Editor's note: This post originally appeared in the July issue of American Banker Magazine.

We have reached the summer of 2013 and Dodd-Frank's third anniversary, and most foreign banks with U.S. operations remain buffeted by regulatory change. Whether from the threat of imposition of a U.S. intermediate holding company subject to U.S. capital requirements, or from the application of inconsistent cross-border rules governing swap activities, the outlook for foreign banking organizations (FBOs) operating here in the United States is uncertain.

The worst may be yet to come. Hanging over their heads is the forthcoming release of the final Volcker Rule, implementing Section 619 of Dodd-Frank. Delayed now by close to 20 months since the proposal, the final rule threatens to wreak havoc on the operations of FBOs with U.S. operations.

The Volcker Rule will require all covered banks to stop engaging in proprietary trading and to strictly limit their investment in covered funds. The proposed rule, which was issued in October 2011, is exceedingly complex, and would require FBOs to build significant internal compliance functions. The final Volcker Rule is expected to be even more complex. For FBOs, the rule will apply to them in some form so long as they have a branch or subsidiary bank in the United States, regardless of how small their U.S. operations are in comparison to the global bank.

It would be bad enough if the Volcker Rule applied strictly to the U.S. operations of FBOs. However, the proposed rule suggests (and the final rule is expected to mandate) that Volcker would apply anywhere, to any activity, unless it occurred solely outside of the United States, or SOTUS. Unless an FBO does a proprietary trade or makes an investment in a covered fund that meets the regulatory definition of a SOTUS exemption, that trade or investment would have to comply with the Volcker Rule, regardless of how little the individual trade or investment actually involves the United States.

The proposed rule's definition of SOTUS was exceedingly narrow—so much so that many transactions that to the reasonable mind would be considered non-U.S. would, under the proposed rule, fail to be exempt from Volcker. For instance, if a Singaporean branch of a German bank does a trade with a Brazilian firm controlled by U.S. private equity funds, that trade would be covered. If a European fund markets potential investments to U.S. investors, that investment would be covered. If a swap of assets between entirely non-U.S. parties requires settlement in dollars sourced from a U.S. payment source, that trade would be covered. We hope for some relief in the final rule, but as it stands now, the rule has the potential to apply anywhere in the world, and could be triggered by nearly any activity conducted by any business line in any location.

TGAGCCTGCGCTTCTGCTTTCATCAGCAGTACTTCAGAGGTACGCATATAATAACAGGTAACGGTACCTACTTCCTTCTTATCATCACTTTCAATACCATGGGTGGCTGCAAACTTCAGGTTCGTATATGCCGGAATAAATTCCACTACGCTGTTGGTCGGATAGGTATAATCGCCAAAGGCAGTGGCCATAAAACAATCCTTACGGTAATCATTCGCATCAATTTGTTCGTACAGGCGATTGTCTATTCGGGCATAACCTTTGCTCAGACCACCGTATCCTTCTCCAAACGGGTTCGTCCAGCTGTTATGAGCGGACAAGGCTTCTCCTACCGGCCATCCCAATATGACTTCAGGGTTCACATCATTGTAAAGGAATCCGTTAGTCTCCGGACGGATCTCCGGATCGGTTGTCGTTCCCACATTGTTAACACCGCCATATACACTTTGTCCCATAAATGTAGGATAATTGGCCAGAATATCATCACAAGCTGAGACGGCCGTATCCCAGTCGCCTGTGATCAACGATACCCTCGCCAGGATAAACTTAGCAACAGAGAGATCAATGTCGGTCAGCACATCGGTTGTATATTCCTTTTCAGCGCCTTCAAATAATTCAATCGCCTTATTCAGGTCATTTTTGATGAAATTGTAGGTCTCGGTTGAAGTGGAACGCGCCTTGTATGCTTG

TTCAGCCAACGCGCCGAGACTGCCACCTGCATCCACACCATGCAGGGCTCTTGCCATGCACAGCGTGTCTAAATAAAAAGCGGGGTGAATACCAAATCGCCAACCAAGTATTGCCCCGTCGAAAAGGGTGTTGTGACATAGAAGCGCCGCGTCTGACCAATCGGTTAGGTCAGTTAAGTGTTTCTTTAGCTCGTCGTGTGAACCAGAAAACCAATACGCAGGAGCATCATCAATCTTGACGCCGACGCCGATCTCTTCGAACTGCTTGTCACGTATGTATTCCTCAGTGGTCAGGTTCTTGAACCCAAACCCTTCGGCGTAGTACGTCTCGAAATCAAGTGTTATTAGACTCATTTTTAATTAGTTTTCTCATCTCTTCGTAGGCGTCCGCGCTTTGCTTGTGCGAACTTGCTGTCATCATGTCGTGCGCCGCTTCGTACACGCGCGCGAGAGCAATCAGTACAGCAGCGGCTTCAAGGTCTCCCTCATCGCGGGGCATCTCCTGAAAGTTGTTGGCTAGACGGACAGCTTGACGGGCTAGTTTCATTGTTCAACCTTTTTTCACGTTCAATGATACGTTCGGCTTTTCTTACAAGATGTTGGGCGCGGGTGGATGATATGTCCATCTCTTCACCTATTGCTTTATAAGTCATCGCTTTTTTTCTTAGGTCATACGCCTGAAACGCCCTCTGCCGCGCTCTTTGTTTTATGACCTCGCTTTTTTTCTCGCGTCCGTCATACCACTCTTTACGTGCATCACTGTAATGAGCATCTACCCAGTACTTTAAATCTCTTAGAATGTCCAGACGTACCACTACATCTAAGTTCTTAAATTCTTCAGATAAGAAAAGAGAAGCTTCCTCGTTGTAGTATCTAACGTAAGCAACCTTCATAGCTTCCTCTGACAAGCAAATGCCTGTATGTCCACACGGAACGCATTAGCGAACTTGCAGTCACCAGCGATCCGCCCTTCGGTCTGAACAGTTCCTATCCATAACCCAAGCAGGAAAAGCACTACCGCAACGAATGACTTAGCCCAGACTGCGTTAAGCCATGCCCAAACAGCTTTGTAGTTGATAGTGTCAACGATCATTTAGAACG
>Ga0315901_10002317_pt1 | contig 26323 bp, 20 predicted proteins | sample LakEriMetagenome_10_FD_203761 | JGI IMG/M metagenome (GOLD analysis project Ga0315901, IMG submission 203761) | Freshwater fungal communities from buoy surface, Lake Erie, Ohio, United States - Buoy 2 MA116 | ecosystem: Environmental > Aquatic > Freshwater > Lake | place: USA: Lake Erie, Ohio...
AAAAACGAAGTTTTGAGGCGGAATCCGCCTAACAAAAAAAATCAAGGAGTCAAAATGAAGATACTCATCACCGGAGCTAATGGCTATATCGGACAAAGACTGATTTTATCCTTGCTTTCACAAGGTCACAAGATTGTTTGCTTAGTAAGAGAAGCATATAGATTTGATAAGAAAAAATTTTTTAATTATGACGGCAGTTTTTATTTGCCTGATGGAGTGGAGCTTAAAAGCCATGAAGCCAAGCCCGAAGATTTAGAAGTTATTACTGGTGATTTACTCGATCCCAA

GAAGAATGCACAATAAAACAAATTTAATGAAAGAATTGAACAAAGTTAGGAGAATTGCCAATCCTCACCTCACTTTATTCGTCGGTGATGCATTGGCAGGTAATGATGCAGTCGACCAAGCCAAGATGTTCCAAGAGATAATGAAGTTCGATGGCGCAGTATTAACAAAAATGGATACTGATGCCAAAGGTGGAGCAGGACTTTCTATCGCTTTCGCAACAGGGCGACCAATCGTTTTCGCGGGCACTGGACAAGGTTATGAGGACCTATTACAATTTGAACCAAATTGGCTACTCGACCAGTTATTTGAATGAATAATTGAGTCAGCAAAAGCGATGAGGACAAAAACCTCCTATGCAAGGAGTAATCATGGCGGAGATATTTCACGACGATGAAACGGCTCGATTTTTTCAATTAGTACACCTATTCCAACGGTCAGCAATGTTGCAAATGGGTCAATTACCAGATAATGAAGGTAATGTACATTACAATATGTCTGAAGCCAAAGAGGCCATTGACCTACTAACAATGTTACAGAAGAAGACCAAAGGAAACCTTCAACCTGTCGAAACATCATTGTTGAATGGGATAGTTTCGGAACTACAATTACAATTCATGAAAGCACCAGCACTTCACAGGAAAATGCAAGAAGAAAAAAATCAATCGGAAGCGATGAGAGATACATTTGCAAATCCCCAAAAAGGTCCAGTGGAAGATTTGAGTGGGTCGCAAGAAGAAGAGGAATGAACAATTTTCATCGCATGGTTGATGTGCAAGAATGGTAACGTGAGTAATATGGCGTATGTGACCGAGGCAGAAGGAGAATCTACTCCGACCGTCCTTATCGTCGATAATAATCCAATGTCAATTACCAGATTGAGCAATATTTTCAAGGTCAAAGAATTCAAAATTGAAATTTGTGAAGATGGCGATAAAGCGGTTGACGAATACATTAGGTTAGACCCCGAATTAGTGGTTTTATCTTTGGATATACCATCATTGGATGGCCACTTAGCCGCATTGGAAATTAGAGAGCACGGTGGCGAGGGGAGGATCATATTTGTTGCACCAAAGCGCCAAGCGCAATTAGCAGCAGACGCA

The SOTUS rule is so complex that there is almost no way to predict whether a trade or investment will be covered or exempt without examining most every situation individually. And this is why, for FBOs, the Volcker Rule will be so much worse than any other regulatory initiative on the table—because they will need to create massive compliance and reporting systems to handle it, even if the vast, vast majority of their dealings are done outside Volcker's scope.

Meanwhile, most of the personnel involved in transactions examined for possible SOTUS exemptions will be based in non-U.S. offices (as the U.S. offices will clearly be covered). This means that FBOs must translate extremely complicated U.S. regulatory concepts into every language in which they operate.

Finally, the Volcker Rule will require a significant amount of reporting of financial data from non-U.S. sources. This likely will require the build-out of substantial reporting systems which have the potential to aggravate compliance given the data-transfer and privacy concerns this will raise.

So every covered FBO should be dreading the release of the final Volcker Rule. And it may surprise many people that the rule actually is in effect already.

Section 619 of the Dodd-Frank Act became effective automatically last July. Covered FBOs technically are currently in a "conformance period" and must act in "good faith" to ensure compliance of their covered activities by July 2014. Of course, no final Volcker Rule has been issued yet, so to what standards must an FBO conform?

What a nightmare.

Douglas Landy (no relation to American Banker's Heather Landy) is a partner in the Global Leveraged Finance Group of Milbank, Tweed, Hadley & McCloy. These views are his own.